And in Conclusion
(The Four Seasons)

multi - channel video and sound installation

(work in progress)

We’re all here by a quirk of nature, and not forever.

Life is a like a party and parties weren’t meant to last.

Entropy will always win.

 

Humans are an infection inflicted on this planet. Our life cycle is short so we do what we do – we make a mess. We’re told how to take care of ourselves but we do what we want. It’s clear we’re wrecking our ecosystem, but we charge unheedingly ahead. We either don’t listen or just don’t care. So, we die.

 

Age has revealed evolution to be a conjectural cadence I don’t understand. The rhythms and pleasures of recursion, segmented as they are into tones and attitudes, have become an idea of time - as opposed to an experience of time. 

All my friends are dying. The planet is wounded, and soon will be inhabitable.

 

Which suggests that we are projecting our own mortality onto the earth. Credibly, this is inevitable and unavoidable. The end of the precarious balance between humanity and nature is like the loss of a mind. The end of humans on earth and the end of my life might be tied together in a dance macabre – a ritual of co-dependency whose climax is a duet of death.

 

We’re all “concerned” about climate change, but maybe this is what is supposed to happen. Any life cycle needs a finale. All stories end. Death informs life. The planet will survive us all – and the next sentient species might heed the warning of our demise.

 

Gone are the fleeting smells and charms of a life lived - replaced by impressions of regret. The gloom of passage no longer provokes pleasant memories – but instead triggers a series of images directed by dream logic. There is no determined progression of experiences. There are only highs and lows. These elusive sensations that have formed into a recognition of finality.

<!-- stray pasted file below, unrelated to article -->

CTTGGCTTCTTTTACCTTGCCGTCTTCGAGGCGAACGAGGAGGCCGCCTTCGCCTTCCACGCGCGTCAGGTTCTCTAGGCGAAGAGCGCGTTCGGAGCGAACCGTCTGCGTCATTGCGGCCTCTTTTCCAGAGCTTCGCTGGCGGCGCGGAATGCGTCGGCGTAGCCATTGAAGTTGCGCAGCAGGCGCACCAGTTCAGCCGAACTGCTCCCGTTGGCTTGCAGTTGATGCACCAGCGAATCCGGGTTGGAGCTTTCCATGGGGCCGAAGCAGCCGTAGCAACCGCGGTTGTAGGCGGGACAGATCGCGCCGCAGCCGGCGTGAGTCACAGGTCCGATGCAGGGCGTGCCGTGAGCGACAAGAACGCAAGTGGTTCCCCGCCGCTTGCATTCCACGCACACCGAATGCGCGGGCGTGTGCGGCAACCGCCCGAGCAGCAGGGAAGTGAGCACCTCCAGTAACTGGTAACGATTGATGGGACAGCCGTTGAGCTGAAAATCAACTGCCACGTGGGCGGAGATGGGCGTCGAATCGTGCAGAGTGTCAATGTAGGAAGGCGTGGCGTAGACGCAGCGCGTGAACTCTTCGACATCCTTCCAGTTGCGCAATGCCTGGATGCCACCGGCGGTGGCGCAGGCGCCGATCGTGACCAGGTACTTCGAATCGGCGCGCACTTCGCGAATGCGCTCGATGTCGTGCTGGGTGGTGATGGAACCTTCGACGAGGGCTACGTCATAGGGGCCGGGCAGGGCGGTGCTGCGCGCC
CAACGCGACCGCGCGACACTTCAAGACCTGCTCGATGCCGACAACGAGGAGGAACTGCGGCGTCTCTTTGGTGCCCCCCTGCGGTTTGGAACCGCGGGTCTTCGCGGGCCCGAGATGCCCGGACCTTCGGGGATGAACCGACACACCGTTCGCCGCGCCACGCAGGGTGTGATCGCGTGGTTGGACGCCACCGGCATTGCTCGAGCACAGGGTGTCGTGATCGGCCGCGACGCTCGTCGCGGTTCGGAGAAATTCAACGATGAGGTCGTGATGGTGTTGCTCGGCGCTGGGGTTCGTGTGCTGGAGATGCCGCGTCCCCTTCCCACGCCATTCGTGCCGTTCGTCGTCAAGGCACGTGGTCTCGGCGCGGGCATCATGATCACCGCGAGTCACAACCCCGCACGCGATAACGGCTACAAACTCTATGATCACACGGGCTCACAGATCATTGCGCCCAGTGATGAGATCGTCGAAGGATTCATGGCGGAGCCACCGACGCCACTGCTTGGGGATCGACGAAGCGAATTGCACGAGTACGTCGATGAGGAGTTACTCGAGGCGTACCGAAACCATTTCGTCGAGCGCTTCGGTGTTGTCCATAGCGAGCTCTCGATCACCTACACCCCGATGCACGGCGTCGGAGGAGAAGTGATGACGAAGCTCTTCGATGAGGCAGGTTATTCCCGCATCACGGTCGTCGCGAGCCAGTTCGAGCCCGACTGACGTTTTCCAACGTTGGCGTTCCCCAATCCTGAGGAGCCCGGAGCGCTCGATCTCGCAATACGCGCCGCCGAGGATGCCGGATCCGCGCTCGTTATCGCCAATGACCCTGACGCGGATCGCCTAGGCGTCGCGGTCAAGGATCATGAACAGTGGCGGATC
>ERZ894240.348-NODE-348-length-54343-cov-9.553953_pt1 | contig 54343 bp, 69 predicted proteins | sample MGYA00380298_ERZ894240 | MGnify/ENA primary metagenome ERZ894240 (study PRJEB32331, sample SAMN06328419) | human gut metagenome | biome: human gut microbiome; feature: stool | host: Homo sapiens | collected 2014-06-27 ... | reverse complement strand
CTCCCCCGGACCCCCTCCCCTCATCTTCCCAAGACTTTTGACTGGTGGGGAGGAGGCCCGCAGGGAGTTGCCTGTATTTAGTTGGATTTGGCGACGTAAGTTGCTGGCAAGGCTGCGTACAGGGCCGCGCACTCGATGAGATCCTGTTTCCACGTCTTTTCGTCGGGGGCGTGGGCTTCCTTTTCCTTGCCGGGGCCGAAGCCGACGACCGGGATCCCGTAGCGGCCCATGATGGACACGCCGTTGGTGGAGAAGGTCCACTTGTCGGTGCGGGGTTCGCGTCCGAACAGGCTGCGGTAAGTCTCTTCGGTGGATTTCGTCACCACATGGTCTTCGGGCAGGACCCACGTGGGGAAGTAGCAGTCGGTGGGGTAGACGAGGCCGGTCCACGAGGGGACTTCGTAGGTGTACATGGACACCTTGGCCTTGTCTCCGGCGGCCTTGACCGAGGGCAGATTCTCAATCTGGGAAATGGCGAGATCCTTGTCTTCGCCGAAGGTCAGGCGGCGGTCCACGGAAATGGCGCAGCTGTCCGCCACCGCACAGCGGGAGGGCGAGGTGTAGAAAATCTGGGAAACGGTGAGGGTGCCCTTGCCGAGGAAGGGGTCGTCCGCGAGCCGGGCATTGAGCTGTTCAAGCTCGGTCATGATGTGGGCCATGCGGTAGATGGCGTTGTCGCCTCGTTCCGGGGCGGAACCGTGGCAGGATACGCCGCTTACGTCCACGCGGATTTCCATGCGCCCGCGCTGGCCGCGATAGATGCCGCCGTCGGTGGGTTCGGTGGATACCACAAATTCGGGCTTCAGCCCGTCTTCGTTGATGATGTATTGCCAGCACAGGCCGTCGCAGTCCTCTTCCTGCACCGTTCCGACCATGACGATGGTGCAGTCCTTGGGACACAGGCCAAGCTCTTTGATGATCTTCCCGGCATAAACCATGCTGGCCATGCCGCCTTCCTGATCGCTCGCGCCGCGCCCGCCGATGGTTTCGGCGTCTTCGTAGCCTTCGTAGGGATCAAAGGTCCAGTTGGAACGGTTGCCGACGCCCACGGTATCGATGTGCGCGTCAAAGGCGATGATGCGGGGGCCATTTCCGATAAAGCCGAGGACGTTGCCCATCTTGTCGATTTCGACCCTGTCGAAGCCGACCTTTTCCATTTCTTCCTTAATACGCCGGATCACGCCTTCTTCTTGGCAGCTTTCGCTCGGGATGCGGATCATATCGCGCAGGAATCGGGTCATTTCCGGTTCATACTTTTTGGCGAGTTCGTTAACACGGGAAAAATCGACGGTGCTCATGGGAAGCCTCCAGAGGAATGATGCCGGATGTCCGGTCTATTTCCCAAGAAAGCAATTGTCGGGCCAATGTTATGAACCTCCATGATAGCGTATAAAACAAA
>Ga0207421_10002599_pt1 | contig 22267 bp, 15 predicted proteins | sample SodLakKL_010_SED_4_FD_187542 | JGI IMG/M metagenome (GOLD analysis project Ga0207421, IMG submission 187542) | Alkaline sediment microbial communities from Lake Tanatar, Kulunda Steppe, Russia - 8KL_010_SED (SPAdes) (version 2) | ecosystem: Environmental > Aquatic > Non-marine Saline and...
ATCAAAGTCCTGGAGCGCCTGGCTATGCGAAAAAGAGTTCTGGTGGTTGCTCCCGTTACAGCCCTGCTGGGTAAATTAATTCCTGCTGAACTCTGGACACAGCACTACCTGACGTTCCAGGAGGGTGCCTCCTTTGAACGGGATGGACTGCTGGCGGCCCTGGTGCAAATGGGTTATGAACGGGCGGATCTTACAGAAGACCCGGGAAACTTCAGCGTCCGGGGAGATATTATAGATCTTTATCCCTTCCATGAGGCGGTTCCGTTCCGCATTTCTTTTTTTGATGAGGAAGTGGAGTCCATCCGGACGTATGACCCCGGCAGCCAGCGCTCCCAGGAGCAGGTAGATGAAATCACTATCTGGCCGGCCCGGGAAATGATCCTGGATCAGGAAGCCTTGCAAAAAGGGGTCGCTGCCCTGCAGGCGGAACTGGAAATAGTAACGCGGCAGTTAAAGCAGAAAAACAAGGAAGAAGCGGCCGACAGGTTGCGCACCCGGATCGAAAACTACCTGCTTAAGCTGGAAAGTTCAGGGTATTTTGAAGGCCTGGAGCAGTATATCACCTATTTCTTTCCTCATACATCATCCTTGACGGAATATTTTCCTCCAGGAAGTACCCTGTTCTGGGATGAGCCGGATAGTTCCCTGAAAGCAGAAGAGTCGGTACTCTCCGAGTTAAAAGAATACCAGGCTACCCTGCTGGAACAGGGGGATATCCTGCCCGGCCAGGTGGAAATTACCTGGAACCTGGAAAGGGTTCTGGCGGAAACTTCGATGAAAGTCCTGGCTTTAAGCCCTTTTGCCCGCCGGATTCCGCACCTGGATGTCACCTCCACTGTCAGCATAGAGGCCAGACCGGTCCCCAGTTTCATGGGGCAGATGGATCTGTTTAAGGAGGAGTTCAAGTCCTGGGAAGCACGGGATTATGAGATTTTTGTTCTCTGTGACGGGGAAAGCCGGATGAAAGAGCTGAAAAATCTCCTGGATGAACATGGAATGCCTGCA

Not that time no longer delivers joy, but the challenges of life have overwhelmed our ability to deal with them. I continue to fight and announce myself. But how I experience the minutia of a season, the detritus of activity, and the languor of what is left behind – has changed forever. Score one for entropy.

 

And in Conclusion is an installation that stands away from the wall, with eight 42” monitors positioned back to back on stands. Four face in one direction, four in the opposite direction. Mounted on a circular armature are 16 small monitors. The larger screens present elusive states of mind, a mix of environments, dance and body themed vignettes. The smaller screens are a jumble of fleeting memories and real-world indictments – collaged to resemble the early stages of dementia.

 

Since much of my work relates to music, in either structure or direct musical form, think of this work as an extension (with notations) of the famous subtexts of Vivaldi and Frankie Valli. Now, the Four Seasons are a concerto that will not play forever.

 

Stand where I stand, and see what I feel.

Tell me what has changed and how I should adapt, accept or simply deal with it.

 

John Sanborn 

June 2019